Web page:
With cyber crime now the fourth most reported economic crime in South Africa, it is critical that every business leader ensures robust and market-leading protections are in place.
To this end, connectivity provider Turrito Networks, together with Dial a Nerd, oversees more than 270 active and fully managed firewalls throughout the small business market in South Africa. Testament to Turrito’s commitment to IT security, the company has been recognised as the top performing SonicWall partner in the SME sector for 2018.
SonicWall is one of the oldest and most established firewall brands in the market, and one of the best in the world (illustrated by the NSS Labs 2018 NGFW Group Test). Both Turrito Networks and Dial a Nerd are certified SonicWall Gold Partners.
“With cyber security now a pressing issue for every business owner, we look to provide world-leading security solutions to the small business market in South Africa in an affordable and intelligent way,” says Brian Timperley, managing director and co-founder of Turrito Networks. “Our approach allows business owners to focus on the day-to-day running of their businesses, rather than worry about escalating IT costs and the threats to both their clients’ data and their own.”
Arguably, the cyber threat for both businesses and consumers has never been this high. According to PwC’s Global Economic Crime Survey 2016, there has been a 23% increase in cyber crime over the past four years, with over 30% of organisations affected in 2016. Locally, it has been reported that South Africa lost approximately R50 billion in 2014 to cyber incidents, and that over half a billion online personal records were lost or accessed illegally in South Africa during 2015 (SABC News, 2017).
“Today, it is not a question of if your business will be targeted, it is a question of when,” warns Timperley. “We see businesses of every size and across every sector being targeted… no one is safe, and ransomware is proving to be one of the greatest threats to the modern enterprise.”
Ransomware is a type of malicious software that threatens to publish the victim’s data, or perpetually block access to it, unless a ransom is paid. Malwarebytes, an American Internet security company, tracked a 90% increase in the number of detected ransomware attacks in 2017, with Cybersecurity Ventures predicting there will be a ransomware attack on businesses every 14 seconds by the end of 2019. Overall, damages related to cyber crime are projected to hit $6 trillion annually by 2021.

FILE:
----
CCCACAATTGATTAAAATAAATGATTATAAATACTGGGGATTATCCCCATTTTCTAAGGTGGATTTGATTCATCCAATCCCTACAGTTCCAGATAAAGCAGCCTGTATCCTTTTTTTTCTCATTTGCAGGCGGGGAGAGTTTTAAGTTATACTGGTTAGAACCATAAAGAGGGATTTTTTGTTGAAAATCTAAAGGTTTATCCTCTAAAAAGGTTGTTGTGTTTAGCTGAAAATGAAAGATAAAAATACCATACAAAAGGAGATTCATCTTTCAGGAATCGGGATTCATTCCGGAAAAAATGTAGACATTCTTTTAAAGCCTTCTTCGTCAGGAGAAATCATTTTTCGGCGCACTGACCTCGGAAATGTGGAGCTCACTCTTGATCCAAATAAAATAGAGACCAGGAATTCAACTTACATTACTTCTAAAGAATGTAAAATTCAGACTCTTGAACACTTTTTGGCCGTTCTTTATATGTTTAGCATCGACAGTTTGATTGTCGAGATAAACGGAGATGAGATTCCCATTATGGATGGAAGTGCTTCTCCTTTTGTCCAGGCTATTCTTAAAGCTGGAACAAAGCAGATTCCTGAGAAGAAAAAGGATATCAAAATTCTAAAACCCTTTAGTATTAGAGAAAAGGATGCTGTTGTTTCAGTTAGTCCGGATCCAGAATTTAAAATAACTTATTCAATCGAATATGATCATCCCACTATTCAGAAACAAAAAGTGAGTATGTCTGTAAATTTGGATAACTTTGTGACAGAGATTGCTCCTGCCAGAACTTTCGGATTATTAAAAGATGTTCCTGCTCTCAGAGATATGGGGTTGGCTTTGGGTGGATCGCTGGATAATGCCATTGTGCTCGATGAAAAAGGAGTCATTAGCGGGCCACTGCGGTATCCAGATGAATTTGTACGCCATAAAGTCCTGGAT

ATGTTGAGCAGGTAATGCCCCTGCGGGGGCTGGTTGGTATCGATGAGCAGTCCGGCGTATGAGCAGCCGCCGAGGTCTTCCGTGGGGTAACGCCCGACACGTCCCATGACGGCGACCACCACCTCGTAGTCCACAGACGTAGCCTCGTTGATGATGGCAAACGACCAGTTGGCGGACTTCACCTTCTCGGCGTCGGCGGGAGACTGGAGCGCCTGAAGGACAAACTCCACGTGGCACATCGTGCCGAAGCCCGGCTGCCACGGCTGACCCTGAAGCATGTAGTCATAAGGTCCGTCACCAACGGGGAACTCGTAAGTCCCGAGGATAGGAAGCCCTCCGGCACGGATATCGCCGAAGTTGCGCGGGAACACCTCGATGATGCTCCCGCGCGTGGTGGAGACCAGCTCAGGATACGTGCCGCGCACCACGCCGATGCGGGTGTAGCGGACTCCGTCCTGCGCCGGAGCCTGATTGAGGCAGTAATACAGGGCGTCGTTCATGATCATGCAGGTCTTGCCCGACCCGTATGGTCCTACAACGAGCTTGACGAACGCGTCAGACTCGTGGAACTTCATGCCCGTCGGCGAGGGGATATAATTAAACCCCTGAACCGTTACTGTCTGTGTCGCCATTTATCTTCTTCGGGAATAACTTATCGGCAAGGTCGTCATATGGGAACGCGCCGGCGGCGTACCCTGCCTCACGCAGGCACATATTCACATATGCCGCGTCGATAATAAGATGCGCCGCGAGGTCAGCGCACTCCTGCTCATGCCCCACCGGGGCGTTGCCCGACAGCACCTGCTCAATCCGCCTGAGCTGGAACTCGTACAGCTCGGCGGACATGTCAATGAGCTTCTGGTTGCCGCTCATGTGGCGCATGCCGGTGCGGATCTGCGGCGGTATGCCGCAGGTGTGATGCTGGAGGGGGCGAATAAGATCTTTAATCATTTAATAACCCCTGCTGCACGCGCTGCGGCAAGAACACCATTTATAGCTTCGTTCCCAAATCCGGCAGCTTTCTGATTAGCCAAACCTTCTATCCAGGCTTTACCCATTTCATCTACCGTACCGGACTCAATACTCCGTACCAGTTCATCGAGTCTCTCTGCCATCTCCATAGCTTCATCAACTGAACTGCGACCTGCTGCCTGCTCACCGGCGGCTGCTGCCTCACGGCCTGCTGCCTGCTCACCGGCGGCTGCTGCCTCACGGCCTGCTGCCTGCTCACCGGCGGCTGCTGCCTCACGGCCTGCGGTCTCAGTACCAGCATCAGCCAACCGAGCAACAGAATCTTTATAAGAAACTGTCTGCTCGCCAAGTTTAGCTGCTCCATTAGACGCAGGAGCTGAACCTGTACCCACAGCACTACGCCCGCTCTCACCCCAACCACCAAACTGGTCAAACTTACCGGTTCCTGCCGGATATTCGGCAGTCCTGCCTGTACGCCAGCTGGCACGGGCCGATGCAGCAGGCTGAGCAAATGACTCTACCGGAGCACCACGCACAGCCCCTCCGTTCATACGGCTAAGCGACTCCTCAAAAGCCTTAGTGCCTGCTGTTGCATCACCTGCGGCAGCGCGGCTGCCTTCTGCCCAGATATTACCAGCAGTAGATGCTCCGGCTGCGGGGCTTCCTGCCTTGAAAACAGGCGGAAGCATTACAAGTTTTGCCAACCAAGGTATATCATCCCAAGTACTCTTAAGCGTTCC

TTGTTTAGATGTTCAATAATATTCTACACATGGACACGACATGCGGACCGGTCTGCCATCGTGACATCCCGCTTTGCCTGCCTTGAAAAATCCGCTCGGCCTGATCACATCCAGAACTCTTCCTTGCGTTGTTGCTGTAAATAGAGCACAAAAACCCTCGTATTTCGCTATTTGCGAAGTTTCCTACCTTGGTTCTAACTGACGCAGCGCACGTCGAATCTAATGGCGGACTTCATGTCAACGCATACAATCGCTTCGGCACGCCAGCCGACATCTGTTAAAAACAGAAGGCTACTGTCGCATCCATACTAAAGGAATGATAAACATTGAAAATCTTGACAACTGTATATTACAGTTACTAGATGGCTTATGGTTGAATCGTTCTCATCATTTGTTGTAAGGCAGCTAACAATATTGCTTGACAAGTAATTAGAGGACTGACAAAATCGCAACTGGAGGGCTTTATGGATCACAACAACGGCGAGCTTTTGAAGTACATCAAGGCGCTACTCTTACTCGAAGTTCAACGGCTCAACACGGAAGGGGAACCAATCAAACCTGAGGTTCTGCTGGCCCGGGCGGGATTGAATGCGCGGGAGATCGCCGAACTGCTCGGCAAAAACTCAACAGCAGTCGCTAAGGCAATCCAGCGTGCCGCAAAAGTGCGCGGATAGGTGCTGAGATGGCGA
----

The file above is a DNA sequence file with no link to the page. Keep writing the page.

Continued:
“The figures are just staggering, and it is now imperative that businesses not only focus on perimeter protection such as firewalls and anti-virus software, but that they look at measures such as cyber insurance, staff training and regular staff testing,” adds Timperley.
As the threat level continues to rise, business leaders must also take into account increasingly stringent data protection laws. Local businesses must prepare for the enactment of the Protection of Personal Information Act 4 of 2013 (POPI), which essentially seeks to ensure all South African institutions conduct themselves in a responsible manner when collecting, processing, storing and sharing another entity’s personal information. It also seeks to bring the country more in line with international standards. Importantly, the European Union’s General Data Protection Regulation (GDPR) came into effect in May 2018, and imposes even more stringent controls around the protection of personal information than SA’s POPI legislation. GDPR impacts companies that trade with EU businesses, and imposes hefty fines for non-compliance.
“The stringency of new data protection laws and the potentially high costs of non-compliance make it even more imperative that business owners take the necessary steps to proactively protect their data,” says Timperley. “Today, you simply cannot afford to cut corners on IT security.”